Director of Communications
The Kavli Foundation
Director of Communications
The Kavli Foundation
(Originally published by NTNU)
December 17, 2012
Your brain has at least four different senses of location – and perhaps as many as 10. And each is different, according to new research from the Kavli Institute for Systems Neuroscience, at the Norwegian University of Science and Technology.
The findings, published in the 6 December 2012 issue of Nature, show that rather than just a single sense of location, the brain has a number of "modules" dedicated to self-location. Each module contains its own internal GPS-like mapping system that keeps track of movement, and has other characteristics that also distinguishes one from another.
Each map displays a particular resolution (mesh size), and responds independently to changes in the environment. A system of several distinct grid maps (illustrated on left) can support a large number of unique combinatorial codes used to associate new memories formed with specific spatial information (illustrated on right). The findings are published in the 6 December issue of the journal Nature and are a part of doctoral research conducted by Hanne Stensola (picture) and Tor Stensola at the Kavli Institute for Systems Neuroscience. (Credit: Tor Stensola, CBM/Kavli Institute for Systems Neuroscience)
"We have at least four senses of location," says Edvard Moser, director of the Kavli Institute. "Each has its own scale for representing the external environment, ranging from very fine to very coarse. The different modules react differently to changes in the environment. Some may scale the brain's inner map to the surroundings, others do not. And they operate independently of each other in several ways."
This is also the first time that researchers have been able to show that a part of the brain that does not directly respond to sensory input, called the association cortex, is organized into modules. The research was conducted using rats.
A rat's brain is the size of a grape, while the area that keeps track of the sense of location and memory is comparable in size to a small grape seed. This tiny area holds millions of nerve cells.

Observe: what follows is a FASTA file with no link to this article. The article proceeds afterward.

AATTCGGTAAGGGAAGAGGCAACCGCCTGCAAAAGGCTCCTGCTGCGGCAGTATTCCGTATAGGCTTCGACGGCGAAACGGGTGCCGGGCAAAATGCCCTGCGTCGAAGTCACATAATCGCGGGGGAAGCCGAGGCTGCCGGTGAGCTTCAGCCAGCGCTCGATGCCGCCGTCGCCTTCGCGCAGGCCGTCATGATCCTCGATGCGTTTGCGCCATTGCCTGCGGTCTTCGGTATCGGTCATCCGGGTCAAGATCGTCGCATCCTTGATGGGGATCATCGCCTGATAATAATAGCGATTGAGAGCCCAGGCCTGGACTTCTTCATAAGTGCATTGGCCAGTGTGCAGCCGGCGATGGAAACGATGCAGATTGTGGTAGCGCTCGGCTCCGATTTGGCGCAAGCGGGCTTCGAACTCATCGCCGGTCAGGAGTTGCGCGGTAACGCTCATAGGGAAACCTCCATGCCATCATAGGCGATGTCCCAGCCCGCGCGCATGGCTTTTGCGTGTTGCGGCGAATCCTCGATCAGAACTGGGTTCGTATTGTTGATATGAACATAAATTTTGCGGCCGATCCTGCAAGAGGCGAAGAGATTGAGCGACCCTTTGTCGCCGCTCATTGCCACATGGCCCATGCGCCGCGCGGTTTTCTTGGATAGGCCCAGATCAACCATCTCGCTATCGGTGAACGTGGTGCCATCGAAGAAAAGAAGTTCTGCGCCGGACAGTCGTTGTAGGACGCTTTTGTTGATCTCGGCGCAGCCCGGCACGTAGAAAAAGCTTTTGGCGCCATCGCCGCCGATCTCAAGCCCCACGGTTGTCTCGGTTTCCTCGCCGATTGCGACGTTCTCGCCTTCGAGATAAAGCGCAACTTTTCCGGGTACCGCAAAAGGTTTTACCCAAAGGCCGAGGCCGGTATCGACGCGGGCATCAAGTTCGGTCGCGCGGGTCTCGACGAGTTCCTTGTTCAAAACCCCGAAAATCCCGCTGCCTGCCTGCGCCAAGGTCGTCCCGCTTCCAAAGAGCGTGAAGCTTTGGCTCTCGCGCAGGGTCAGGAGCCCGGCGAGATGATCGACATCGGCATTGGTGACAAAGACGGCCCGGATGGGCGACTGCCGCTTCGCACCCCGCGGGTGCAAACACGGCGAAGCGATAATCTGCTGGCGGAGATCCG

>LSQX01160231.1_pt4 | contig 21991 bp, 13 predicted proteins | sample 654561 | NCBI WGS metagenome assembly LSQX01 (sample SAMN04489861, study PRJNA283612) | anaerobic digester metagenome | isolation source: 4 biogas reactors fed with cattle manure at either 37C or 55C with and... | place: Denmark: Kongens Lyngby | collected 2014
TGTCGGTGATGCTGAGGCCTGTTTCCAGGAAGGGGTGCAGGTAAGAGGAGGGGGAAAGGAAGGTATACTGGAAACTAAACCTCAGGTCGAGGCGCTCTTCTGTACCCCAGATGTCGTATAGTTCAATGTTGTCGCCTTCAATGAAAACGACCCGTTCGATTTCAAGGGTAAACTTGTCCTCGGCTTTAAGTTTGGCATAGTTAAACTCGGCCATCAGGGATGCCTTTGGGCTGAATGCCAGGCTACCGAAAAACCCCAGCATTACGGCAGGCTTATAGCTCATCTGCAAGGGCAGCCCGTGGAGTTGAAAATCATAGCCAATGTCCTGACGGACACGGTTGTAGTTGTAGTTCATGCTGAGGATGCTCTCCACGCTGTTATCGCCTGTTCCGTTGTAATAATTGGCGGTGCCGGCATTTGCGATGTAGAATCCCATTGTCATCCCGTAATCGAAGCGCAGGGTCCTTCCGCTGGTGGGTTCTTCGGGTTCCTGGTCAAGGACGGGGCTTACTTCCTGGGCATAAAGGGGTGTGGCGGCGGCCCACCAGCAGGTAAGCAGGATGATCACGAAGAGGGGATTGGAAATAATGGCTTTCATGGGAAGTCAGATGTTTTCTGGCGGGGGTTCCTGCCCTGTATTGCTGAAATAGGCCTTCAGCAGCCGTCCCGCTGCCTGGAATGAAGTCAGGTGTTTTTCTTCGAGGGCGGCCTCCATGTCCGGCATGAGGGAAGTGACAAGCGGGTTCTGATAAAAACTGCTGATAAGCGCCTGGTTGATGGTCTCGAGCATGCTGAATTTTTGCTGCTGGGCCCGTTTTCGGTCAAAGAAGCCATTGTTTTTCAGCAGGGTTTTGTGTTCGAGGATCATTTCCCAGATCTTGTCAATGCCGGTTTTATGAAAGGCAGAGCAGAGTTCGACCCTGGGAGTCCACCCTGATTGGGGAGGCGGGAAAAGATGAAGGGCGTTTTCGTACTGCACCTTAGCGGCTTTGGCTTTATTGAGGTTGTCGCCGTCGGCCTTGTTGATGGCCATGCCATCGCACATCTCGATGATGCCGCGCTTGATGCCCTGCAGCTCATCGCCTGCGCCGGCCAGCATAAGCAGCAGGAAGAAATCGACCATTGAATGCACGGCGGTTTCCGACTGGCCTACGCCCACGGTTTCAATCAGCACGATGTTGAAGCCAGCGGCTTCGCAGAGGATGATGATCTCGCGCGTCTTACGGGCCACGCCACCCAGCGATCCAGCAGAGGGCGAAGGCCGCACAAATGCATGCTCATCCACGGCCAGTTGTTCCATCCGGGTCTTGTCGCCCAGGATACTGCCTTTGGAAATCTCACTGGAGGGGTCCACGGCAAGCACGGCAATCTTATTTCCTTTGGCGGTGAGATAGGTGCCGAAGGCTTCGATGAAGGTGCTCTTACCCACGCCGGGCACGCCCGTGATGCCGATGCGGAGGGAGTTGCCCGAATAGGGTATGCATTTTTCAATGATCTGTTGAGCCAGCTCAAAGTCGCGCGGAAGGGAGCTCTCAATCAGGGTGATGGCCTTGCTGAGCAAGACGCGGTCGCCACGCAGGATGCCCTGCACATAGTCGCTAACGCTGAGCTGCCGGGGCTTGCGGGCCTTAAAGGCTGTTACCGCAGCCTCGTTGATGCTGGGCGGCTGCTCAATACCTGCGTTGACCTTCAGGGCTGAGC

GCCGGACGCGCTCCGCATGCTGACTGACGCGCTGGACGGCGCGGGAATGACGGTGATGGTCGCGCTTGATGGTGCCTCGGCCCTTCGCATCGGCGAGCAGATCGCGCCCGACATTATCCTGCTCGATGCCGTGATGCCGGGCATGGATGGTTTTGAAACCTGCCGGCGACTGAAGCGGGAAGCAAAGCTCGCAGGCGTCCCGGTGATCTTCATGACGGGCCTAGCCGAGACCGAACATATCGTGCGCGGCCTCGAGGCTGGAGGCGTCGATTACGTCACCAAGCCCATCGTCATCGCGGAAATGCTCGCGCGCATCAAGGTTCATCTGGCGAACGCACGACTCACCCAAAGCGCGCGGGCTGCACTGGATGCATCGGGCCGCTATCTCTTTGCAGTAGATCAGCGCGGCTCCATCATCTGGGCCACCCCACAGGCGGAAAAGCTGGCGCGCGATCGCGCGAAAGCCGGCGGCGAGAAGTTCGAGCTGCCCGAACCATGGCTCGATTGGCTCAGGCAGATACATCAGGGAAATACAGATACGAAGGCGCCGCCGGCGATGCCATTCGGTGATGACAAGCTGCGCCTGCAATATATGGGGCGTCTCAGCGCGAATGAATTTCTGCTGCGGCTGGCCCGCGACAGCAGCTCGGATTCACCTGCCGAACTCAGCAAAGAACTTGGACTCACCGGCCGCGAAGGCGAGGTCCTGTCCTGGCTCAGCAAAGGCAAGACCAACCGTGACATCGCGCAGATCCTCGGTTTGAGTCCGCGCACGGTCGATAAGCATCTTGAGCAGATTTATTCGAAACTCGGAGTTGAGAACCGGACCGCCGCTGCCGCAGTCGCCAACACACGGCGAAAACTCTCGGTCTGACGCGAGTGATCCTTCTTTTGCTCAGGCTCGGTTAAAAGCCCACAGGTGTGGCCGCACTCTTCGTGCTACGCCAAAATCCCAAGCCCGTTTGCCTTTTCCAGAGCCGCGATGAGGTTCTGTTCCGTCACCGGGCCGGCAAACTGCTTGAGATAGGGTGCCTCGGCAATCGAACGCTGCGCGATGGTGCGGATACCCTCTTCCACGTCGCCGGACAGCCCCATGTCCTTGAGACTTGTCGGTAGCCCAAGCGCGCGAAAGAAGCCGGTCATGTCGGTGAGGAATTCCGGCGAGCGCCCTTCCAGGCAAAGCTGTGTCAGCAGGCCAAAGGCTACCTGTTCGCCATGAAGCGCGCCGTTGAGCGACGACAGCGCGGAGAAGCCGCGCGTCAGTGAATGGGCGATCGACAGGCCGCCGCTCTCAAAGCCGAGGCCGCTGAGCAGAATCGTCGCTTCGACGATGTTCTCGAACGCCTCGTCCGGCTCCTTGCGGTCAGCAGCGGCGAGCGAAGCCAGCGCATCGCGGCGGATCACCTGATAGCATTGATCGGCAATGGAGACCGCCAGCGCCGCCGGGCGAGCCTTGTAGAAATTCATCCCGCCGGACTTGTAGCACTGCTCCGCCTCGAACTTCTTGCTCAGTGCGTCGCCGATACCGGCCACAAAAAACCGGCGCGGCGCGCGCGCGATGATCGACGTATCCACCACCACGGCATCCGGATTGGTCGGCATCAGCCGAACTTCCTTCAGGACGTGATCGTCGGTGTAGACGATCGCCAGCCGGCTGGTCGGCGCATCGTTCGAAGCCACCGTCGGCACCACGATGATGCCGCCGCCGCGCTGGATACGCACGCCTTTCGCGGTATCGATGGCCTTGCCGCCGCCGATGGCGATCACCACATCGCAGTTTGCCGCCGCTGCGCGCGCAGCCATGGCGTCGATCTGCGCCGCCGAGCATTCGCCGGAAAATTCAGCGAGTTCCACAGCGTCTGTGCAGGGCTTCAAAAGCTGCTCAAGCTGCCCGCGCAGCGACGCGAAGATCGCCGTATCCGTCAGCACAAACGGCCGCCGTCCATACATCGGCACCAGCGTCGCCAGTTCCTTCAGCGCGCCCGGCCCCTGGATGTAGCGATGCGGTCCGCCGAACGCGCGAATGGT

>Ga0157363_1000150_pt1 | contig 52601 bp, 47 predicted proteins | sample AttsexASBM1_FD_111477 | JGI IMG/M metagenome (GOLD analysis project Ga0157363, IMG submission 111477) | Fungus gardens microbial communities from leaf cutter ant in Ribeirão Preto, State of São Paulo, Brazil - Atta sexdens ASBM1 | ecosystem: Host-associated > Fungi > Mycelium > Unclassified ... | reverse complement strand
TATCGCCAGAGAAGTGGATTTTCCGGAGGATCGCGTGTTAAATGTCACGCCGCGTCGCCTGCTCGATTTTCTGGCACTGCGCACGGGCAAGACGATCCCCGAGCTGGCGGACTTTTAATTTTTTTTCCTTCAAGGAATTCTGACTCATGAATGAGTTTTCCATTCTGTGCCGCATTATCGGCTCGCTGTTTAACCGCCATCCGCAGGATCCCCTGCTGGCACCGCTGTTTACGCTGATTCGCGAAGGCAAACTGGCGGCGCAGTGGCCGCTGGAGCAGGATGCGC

A research team of six people worked for more than four years to acquire extensive electrophysiological measurements in this seed-sized region of the brain. New measurement techniques and a technical breakthrough made it possible for Hanne Stensola and her colleagues to measure the activity in as many as 186 grid cells of the same rat brain. A grid cell is a specialized cell named for its characteristic of creating hexagonal grids in the brain's mental map of its surroundings.
"We knew that the ‘grid maps' in this area of the brain had resolutions covering different scales, but we did not know how independent the scales were of each other," Stensola said. "We then discovered that the maps were organized in four to five modules with different scales, and that each of these modules reacted slightly differently to changes in their environment. This independence can be used by the brain to create new combinations - many combinations - which is a very useful tool for memory formation."
After analysing the activity of nearly 1000 grid cells, researchers were able to conclude that the brain has not just one way of making an internal map of its location, but several.
Each cell describes the environment as a hexagonal grid mesh, earning them the name ‘grid cells'. The panels show a bird's-eye view of a rat's recorded movements (grey trace) in a 2.2x2.2 m box. Each panel shows the activity of one grid cell (blue dots) with a particular map resolution as the animal moved through the environment. (Credit: Tor Stensola, CBM/Kavli Institute for Systems Neuroscience)
Institute director Moser says that while researchers are able to state with confidence that there are at least four different location modules, and have seen clear evidence of a fifth, there may be as many as 10 different modules.
He says, however, that researchers need to conduct more measurements before they will have covered the entire grid-cell area. "At this point we have measured less than half of the area," he says.